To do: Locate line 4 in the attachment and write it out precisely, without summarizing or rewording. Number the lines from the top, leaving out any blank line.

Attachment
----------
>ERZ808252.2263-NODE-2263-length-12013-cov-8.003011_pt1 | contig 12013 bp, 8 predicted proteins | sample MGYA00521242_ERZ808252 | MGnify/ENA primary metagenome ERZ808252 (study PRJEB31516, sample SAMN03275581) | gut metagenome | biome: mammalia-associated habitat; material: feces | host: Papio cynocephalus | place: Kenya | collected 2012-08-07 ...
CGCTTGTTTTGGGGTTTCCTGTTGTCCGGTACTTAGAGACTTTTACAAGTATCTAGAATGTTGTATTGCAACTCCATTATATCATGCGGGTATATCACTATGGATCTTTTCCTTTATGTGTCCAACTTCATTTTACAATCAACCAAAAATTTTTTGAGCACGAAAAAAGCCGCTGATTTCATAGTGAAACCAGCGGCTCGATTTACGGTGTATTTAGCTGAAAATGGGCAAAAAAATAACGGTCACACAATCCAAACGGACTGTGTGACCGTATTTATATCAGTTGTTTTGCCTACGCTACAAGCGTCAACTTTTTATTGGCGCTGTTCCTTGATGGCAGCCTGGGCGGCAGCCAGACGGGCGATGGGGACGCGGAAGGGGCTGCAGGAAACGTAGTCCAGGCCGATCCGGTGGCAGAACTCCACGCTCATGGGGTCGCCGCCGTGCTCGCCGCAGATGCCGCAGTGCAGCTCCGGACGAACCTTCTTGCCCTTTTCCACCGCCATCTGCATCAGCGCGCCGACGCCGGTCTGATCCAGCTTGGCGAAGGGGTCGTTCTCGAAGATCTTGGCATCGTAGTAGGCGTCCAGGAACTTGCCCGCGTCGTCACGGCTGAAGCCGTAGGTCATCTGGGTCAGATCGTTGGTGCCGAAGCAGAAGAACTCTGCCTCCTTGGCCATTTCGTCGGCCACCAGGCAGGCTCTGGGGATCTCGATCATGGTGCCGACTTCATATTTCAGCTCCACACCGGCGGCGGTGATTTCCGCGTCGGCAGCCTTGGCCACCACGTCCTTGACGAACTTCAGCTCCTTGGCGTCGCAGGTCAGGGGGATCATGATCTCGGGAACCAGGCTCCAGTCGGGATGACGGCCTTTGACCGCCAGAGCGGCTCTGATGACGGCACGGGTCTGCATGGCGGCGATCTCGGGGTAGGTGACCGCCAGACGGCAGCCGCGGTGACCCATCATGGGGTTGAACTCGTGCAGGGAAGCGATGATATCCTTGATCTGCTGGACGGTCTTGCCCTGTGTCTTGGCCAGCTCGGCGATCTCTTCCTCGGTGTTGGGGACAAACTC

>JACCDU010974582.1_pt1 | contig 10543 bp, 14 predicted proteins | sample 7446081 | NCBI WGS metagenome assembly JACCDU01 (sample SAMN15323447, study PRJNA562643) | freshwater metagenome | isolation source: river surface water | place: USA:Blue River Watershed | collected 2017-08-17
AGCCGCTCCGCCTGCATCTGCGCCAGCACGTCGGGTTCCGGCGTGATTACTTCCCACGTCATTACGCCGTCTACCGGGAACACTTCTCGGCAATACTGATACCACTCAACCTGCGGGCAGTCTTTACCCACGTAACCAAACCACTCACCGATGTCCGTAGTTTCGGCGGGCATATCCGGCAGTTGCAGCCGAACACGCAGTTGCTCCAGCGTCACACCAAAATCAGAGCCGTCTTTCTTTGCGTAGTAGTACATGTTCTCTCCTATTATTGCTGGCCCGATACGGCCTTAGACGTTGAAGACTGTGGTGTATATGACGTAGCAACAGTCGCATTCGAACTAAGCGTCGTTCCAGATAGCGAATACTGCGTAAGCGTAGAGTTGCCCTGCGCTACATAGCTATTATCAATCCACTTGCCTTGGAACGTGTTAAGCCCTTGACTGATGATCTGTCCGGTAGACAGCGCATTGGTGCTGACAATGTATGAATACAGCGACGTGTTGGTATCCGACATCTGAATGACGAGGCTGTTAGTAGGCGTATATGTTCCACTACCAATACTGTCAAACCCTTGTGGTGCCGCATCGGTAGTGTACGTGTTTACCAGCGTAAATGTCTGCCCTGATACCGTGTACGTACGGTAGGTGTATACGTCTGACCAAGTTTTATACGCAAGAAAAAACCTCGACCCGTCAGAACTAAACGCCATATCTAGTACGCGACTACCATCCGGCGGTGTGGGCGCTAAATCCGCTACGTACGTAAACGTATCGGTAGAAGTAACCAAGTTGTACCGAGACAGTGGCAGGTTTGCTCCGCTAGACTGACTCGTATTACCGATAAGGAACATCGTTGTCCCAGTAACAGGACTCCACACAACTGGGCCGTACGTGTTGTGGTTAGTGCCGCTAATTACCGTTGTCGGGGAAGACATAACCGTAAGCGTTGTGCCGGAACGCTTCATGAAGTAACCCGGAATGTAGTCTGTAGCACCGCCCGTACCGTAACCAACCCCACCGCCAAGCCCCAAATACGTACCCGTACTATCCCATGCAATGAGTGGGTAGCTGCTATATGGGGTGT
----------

AGCCGCTCCGCCTGCATCTGCGCCAGCACGTCGGGTTCCGGCGTGATTACTTCCCACGTCATTACGCCGTCTACCGGGAACACTTCTCGGCAATACTGATACCACTCAACCTGCGGGCAGTCTTTACCCACGTAACCAAACCACTCACCGATGTCCGTAGTTTCGGCGGGCATATCCGGCAGTTGCAGCCGAACACGCAGTTGCTCCAGCGTCACACCAAAATCAGAGCCGTCTTTCTTTGCGTAGTAGTACATGTTCTCTCCTATTATTGCTGGCCCGATACGGCCTTAGACGTTGAAGACTGTGGTGTATATGACGTAGCAACAGTCGCATTCGAACTAAGCGTCGTTCCAGATAGCGAATACTGCGTAAGCGTAGAGTTGCCCTGCGCTACATAGCTATTATCAATCCACTTGCCTTGGAACGTGTTAAGCCCTTGACTGATGATCTGTCCGGTAGACAGCGCATTGGTGCTGACAATGTATGAATACAGCGACGTGTTGGTATCCGACATCTGAATGACGAGGCTGTTAGTAGGCGTATATGTTCCACTACCAATACTGTCAAACCCTTGTGGTGCCGCATCGGTAGTGTACGTGTTTACCAGCGTAAATGTCTGCCCTGATACCGTGTACGTACGGTAGGTGTATACGTCTGACCAAGTTTTATACGCAAGAAAAAACCTCGACCCGTCAGAACTAAACGCCATATCTAGTACGCGACTACCATCCGGCGGTGTGGGCGCTAAATCCGCTACGTACGTAAACGTATCGGTAGAAGTAACCAAGTTGTACCGAGACAGTGGCAGGTTTGCTCCGCTAGACTGACTCGTATTACCGATAAGGAACATCGTTGTCCCAGTAACAGGACTCCACACAACTGGGCCGTACGTGTTGTGGTTAGTGCCGCTAATTACCGTTGTCGGGGAAGACATAACCGTAAGCGTTGTGCCGGAACGCTTCATGAAGTAACCCGGAATGTAGTCTGTAGCACCGCCCGTACCGTAACCAACCCCACCGCCAAGCCCCAAATACGTACCCGTACTATCCCATGCAATGAGTGGGTAGCTGCTATATGGGGTGT